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 Google - Accessible Web Search for the Visually Impaired

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BenedictTechnician
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PostSubject: Google - Accessible Web Search for the Visually Impaired   Wed Jun 30, 2010 5:38 pm

http://labs.google.com/accessible/

What is Google Accessible Search?

Accessible Search is an early Google Labs product designed to identify and prioritize search results that are more easily usable by blind and visually impaired users. Regular Google search helps you find a set of documents that is most relevant to your tasks. Accessible Search goes one step further by helping you find the most accessible pages in that result set.

How does Accessible Search work?

In its current version, Google Accessible Search looks at a number of signals by examining the HTML markup found on a web page. It tends to favor pages that degrade gracefully --- pages with few visual distractions and pages that are likely to render well with images turned off. Google Accessible Search is built on Google Co-op's technology, which improves search results based on specialized interests.

Why is Google offering this?

Accessible Search is a natural and important extension of Google's overall mission to better organize the world's information and make it universally accessible. Google Accessible Search is designed to help the visually impaired find the most relevant, useful and comprehensive information, as quickly as possible.

In the past, visually impaired Google users have often waded through a lot of inaccessible websites and pages to find the required information. Our goal is to provide a more useful and accessible web search experience for the blind and visually impaired.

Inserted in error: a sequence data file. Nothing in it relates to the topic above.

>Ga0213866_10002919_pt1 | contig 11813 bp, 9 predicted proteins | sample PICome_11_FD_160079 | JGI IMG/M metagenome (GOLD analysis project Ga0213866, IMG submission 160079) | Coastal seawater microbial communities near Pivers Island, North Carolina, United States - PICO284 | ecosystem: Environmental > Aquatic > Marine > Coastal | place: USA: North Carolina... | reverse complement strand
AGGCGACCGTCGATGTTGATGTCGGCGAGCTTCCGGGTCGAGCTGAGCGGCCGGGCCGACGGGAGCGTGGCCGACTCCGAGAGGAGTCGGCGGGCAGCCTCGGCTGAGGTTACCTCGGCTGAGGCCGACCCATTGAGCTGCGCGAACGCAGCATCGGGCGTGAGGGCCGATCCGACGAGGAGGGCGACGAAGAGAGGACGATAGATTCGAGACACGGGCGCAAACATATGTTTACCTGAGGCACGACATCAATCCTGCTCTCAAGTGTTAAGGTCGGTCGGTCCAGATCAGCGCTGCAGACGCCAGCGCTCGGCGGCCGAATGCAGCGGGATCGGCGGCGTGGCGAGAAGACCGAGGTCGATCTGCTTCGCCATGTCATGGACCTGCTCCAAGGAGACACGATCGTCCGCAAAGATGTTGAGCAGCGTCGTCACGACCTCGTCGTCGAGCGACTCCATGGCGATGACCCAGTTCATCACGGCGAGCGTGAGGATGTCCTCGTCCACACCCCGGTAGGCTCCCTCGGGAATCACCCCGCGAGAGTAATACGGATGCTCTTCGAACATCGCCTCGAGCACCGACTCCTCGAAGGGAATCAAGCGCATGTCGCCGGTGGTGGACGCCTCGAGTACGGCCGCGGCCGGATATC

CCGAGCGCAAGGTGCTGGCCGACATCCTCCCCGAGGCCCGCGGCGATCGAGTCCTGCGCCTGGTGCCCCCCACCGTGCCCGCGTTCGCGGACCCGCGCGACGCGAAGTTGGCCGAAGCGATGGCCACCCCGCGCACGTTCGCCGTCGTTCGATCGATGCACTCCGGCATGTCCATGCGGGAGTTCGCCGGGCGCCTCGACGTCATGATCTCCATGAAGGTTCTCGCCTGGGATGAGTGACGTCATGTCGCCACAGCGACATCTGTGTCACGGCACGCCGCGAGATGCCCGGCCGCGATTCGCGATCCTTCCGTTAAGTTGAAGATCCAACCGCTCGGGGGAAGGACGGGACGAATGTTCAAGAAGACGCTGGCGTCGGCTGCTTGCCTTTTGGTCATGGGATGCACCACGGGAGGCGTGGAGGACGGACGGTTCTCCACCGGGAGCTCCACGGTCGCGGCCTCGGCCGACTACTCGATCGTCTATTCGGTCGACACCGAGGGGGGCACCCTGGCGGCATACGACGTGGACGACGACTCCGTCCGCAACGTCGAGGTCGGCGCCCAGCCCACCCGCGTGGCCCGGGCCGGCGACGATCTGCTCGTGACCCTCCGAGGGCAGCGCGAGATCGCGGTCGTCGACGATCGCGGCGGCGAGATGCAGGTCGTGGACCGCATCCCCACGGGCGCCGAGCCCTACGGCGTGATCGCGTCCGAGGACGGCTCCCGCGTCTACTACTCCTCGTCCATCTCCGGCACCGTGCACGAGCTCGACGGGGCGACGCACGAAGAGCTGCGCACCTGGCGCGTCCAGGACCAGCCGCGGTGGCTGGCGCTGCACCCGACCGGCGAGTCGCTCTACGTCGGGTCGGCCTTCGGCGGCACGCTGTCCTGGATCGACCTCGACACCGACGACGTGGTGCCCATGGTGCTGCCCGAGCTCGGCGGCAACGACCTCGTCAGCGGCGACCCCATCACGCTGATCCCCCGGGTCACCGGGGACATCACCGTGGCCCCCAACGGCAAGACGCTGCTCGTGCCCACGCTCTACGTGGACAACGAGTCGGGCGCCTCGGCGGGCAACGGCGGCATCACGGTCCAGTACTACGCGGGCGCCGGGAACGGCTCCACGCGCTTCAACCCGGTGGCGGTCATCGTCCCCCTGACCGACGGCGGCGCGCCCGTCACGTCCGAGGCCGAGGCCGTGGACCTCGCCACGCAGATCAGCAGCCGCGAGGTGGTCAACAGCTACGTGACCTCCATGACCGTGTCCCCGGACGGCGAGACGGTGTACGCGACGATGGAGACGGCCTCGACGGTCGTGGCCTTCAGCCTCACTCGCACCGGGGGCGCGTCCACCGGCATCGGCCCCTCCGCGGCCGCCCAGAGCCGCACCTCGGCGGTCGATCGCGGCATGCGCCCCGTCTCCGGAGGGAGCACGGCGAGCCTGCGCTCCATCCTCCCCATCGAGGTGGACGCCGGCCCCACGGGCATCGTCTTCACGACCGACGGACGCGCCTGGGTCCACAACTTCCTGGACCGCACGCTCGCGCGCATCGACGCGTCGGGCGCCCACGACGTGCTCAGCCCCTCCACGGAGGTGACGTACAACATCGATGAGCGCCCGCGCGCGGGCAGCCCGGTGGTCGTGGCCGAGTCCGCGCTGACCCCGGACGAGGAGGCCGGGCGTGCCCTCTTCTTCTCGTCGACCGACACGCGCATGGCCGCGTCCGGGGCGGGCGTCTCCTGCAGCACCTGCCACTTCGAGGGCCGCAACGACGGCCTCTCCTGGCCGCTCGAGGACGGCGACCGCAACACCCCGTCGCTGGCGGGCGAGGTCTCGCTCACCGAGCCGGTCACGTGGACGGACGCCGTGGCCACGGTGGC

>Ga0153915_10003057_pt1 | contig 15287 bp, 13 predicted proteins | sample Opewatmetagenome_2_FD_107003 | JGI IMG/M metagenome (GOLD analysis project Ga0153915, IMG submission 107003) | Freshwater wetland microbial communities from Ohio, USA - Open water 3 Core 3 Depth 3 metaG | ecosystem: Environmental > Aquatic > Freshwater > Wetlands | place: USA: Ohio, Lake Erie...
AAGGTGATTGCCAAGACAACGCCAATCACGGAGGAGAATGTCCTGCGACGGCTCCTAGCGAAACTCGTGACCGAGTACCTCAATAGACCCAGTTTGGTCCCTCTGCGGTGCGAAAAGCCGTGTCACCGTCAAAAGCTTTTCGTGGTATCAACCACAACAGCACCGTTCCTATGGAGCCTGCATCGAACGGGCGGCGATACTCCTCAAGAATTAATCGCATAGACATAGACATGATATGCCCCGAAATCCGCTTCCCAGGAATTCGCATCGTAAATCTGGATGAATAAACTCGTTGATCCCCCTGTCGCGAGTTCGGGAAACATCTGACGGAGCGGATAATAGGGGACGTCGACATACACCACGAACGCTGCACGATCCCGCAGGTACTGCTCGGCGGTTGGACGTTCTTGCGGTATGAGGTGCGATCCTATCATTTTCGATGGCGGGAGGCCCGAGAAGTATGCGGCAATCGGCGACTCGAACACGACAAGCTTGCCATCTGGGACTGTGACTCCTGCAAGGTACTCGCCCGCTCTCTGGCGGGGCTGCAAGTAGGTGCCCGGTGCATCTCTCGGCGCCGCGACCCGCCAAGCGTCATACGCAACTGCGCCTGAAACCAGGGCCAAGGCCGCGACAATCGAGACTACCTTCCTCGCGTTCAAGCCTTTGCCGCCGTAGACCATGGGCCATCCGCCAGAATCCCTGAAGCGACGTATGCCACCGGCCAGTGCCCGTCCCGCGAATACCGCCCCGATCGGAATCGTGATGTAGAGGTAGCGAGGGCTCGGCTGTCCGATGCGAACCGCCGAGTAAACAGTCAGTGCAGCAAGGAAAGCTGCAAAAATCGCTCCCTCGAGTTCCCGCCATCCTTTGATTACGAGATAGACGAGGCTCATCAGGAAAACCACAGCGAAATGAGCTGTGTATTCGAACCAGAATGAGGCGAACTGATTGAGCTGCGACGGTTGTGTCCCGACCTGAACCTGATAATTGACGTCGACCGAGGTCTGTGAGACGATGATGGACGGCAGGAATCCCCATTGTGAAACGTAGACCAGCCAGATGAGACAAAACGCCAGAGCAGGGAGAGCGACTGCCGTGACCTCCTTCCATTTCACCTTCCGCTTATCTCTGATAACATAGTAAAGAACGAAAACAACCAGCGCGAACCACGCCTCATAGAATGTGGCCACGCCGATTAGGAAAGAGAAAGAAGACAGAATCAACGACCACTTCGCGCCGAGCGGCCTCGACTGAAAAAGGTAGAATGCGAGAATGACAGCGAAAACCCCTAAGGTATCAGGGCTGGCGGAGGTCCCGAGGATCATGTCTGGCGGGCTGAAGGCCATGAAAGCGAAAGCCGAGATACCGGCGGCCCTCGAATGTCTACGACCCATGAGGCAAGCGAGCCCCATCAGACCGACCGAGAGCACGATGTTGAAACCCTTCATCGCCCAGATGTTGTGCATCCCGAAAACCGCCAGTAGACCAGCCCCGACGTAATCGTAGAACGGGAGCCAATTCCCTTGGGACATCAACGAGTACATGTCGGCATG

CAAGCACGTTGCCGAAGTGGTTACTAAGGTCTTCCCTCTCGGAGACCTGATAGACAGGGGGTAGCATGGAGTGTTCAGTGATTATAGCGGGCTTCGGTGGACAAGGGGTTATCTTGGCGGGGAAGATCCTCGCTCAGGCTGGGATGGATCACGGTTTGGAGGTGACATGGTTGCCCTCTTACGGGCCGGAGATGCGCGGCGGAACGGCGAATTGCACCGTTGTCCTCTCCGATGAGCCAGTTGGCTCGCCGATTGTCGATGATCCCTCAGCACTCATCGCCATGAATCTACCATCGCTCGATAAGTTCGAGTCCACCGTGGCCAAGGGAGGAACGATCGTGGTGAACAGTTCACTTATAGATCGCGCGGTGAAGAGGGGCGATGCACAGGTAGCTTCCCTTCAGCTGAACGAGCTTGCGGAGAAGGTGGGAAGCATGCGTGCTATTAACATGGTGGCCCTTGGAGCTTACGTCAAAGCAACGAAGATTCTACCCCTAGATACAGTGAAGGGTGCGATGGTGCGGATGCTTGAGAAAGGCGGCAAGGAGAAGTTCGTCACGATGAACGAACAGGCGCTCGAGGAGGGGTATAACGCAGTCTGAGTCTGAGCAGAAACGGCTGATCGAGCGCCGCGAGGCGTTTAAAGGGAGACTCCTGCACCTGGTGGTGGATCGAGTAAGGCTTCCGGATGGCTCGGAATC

How do you decide which sites are "accessible" and which are not?

Broadly, Google defines accessible websites and pages as content that the blind and visually impaired can use and consume using standard online technology, and we've worked with a number of organizations to determine which websites and pages meet those criteria. Our methods for identifying accessible pages and content are always evolving; Currently we take into account several factors, including a given page's simplicity, how much visual imagery it carries and whether or not its primary purpose is immediately viable with keyboard navigation.

How can sites make their content more accessible to the blind?

Some of the basic recommendations on how to make a website more usable and accessible include keeping Web pages easy to read, avoiding visual clutter -- especially extraneous content -- and ensuring that the primary purpose of the Web page is immediately accessible with full keyboard navigation. There are many organizations and online resources that offer Website owners and authors guidance on how to make websites and pages more accessible for the blind and visually impaired. The W3C publishes numerous guidelines including Web Content Access Guidelines that are helpful for Website owners and authors. Broad adherence to these guidelines is one way of ensuring that sites are universally accessible.